As holiday season approaches, mental health crises in the schools can't be met because of the cuts in mental health workers... while CTU has ignored the issues!

[Reprint from Nov. 21, 2017, yet needed more than ever today especially with the added stress and disease if a World Wide Pandemic and Racist Authoritarian President who seems top be refusing to leave office. Substance Editorial Board]

I have learned during my tenure in Chicago Public Schools that little attention is paid to assist students and staff dealing with mental health concerns especially during the holiday season. It is a busy time for those of us who are in the mental health professions as it is a time that people feel loss, loneliness and trauma more intensely. Often suicide ideation and acting out behaviors increase during this time. Instead of having adequate staffing of mental health professionals- social workers, psychologists and counselors- CPS has felt they do not need to increase the number. On top of the lack of concern by CPS administration is how CTU is done very little to push the Board on this issue.

After years of trying to get CTU to put an article in the last contract to have adequate workload ratios, I gave up. I decided to get involved in the legislative push by my professional organization, NASW (National Association of Social Workers).

Back in April 2017, I went down to Springfield to be a workshop presenter on House Bill 826 which had a provision that school districts may employ enough school social workers to have a ratio of one social worker per 250 students, which is the recommended workload ratio by NASW. It passed without one no vote and was signed by Governor Rauner in August 2017. It was not a mandatory provision and there was no money attached to it but it was a first step to have the state recognize the need. When I asked the CTU legislative staff about pushing this, they said they would support it but will not push it.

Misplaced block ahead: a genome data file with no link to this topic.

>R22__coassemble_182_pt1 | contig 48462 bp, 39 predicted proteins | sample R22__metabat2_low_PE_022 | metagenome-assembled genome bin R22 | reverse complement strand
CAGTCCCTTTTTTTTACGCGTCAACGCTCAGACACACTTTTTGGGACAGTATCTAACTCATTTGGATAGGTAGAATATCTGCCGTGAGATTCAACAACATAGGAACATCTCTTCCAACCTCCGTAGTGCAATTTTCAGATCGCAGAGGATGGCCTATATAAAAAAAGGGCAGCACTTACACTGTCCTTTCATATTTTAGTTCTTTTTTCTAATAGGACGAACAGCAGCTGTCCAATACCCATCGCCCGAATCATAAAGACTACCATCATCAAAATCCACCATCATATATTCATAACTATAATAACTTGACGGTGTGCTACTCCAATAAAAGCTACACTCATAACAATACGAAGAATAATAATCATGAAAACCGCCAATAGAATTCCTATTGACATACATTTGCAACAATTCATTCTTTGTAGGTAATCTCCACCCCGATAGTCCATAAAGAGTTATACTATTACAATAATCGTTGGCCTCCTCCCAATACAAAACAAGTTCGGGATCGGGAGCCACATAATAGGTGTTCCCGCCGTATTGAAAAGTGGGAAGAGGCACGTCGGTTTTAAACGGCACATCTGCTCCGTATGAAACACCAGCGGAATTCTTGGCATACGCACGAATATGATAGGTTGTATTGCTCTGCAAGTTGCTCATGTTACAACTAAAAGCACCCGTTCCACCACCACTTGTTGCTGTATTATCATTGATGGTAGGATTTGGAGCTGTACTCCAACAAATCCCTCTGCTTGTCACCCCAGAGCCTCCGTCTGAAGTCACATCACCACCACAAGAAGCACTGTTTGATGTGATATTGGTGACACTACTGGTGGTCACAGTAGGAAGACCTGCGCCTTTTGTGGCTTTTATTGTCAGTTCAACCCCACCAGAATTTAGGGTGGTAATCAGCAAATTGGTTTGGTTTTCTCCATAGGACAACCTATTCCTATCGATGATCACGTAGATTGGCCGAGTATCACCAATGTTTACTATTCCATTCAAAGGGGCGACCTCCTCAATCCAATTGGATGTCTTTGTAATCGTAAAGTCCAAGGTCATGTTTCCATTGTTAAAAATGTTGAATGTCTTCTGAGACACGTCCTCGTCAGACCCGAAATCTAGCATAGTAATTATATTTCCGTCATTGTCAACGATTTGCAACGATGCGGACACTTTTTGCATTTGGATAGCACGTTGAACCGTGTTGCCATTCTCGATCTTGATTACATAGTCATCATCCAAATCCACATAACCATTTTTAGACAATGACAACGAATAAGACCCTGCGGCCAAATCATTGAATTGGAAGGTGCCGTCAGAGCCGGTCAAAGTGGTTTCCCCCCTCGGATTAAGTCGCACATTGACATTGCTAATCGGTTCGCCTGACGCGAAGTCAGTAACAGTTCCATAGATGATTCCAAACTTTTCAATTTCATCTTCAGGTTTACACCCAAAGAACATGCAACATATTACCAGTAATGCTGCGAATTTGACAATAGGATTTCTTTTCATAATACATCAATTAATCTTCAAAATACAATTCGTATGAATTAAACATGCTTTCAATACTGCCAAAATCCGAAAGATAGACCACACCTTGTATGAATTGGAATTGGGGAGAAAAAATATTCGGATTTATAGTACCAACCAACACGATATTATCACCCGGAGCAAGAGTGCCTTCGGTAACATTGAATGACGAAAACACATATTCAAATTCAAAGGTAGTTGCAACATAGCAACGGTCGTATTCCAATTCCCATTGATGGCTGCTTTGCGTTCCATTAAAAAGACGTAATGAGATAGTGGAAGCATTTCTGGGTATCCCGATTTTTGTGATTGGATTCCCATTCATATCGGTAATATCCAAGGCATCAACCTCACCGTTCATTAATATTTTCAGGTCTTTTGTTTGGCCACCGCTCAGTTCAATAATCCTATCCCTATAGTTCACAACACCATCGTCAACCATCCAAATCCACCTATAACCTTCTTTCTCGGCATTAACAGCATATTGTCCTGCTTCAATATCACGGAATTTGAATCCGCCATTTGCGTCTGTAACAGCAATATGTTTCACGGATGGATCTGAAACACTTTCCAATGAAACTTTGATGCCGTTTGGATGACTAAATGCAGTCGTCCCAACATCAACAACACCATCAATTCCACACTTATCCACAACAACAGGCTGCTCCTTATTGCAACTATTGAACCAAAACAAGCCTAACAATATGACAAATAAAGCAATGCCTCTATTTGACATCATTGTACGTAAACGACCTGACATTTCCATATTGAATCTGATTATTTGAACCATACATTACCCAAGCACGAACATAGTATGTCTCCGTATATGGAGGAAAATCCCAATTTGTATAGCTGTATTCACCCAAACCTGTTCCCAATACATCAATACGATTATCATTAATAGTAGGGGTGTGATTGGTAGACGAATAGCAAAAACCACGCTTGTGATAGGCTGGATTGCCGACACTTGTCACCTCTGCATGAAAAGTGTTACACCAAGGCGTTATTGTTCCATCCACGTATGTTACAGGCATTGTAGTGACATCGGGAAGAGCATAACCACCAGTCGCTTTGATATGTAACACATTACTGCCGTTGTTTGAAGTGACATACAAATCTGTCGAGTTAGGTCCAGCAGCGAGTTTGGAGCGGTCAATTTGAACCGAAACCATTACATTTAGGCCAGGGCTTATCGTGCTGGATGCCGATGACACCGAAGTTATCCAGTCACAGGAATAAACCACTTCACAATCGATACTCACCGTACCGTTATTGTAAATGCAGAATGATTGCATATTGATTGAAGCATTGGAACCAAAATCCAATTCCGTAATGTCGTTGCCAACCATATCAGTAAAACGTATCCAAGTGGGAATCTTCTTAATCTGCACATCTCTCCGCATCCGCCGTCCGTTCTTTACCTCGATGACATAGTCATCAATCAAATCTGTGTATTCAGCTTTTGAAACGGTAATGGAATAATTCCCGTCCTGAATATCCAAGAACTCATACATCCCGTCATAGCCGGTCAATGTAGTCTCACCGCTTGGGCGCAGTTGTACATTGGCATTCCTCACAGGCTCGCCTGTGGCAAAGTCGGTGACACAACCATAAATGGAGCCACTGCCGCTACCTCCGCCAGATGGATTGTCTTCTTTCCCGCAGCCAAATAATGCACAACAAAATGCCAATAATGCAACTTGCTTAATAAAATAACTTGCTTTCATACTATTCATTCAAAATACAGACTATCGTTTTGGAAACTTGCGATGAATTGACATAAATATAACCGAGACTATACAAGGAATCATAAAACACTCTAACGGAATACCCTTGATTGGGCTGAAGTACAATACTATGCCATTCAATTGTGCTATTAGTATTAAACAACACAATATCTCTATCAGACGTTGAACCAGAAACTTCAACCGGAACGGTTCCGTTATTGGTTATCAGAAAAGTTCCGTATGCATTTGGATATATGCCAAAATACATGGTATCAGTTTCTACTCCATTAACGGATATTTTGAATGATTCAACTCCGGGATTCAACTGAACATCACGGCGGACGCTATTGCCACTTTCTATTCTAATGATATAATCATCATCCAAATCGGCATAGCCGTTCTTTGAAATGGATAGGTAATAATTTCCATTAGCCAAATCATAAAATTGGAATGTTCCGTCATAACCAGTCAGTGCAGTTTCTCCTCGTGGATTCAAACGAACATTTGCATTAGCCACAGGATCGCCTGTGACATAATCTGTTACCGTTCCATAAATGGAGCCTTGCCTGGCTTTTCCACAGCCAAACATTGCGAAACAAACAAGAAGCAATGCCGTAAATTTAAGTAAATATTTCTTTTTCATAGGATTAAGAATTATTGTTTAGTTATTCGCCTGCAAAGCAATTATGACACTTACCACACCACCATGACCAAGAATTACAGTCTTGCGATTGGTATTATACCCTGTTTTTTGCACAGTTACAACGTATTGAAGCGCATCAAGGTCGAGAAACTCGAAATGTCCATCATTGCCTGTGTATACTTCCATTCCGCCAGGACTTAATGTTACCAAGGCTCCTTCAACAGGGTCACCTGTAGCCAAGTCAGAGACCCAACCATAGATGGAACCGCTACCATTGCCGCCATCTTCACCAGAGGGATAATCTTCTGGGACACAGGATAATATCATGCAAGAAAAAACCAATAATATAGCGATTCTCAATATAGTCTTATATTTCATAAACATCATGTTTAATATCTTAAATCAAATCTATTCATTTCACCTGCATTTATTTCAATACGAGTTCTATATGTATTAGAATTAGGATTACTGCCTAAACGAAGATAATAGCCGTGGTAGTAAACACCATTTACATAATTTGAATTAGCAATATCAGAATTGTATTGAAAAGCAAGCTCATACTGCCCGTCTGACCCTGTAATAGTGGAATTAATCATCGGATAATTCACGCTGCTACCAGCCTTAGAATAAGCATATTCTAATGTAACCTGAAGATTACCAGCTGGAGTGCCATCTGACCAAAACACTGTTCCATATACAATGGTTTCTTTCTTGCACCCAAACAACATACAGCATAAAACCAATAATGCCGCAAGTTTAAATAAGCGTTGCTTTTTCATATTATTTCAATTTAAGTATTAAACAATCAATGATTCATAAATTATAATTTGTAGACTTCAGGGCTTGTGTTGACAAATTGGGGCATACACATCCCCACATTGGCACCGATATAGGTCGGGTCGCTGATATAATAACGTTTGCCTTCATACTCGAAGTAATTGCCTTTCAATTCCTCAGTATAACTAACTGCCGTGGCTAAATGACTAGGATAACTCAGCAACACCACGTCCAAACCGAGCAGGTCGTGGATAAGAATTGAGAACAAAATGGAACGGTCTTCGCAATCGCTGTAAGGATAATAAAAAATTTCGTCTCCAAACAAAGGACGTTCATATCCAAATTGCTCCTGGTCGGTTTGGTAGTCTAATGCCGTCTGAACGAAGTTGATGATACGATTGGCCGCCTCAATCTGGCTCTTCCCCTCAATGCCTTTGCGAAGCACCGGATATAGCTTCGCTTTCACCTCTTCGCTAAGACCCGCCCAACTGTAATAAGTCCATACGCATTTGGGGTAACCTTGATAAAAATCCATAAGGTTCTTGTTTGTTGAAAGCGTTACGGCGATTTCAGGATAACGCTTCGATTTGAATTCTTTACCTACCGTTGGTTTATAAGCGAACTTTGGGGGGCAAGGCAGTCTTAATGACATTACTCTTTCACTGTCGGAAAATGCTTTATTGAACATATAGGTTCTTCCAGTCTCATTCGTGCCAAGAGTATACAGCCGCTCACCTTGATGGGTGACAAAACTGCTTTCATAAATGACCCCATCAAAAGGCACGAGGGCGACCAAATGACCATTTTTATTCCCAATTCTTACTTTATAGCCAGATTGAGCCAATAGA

Not a word came from CTU about a hearing to discuss mental health in schools which was scheduled on Monday, October 2nd in the Bilandic Building in Chicago.

The Illinois Chapter of the NASW asked me to give testimony on the subject about the dire situation on Chicago schools. I came prepared to give a five minute speech and also brought copies of the 2016 Mental Health report I did for CTU for each member of the joint committee. That report was never used by CTU to push for better mental health services.

I was the first person to testify and the members of the committee were attentively listening. I stayed for the whole hearing and neither Chicago Public Schools nor the Chicago Teachers Union sent anyone to give information about the lack of mental health services.

The article below highlights the crisis schools are facing not only in Chicago but throughout Illinois:

With mental health caseloads soaring, school social workers call for help

by Kevin Beese Staff reporter — October 18, 2017

A 7-year-old in Joliet School District 86 is hospitalized because he planned to shoot himself when he went home from school that day.

A student in the Chicago Public Schools loses 50 pounds because he believes if he eats he will kill his mother.

In Elgin Area School District U46, a student, who averages four hospitalizations a year, is suicidal, homicidal, writing things on his arm and has “every diagnosis under the sun,” according to a school counselor, but is still in the general student population because he does not meet criteria for special education services.

These are just a few of the thousands of Illinois students who are hospitalized each year for mental health issues.

In fiscal year 2016, more than 20,000 Illinois youth — many of them elementary and high school students — were treated by a mental health agency, according to the federal Substance Abuse and Mental Health Services Administration. The agency reported that children from birth through age 17 made up 28 percent of the 72,826 people statewide who received treatment in the last fiscal year at a mental health agency.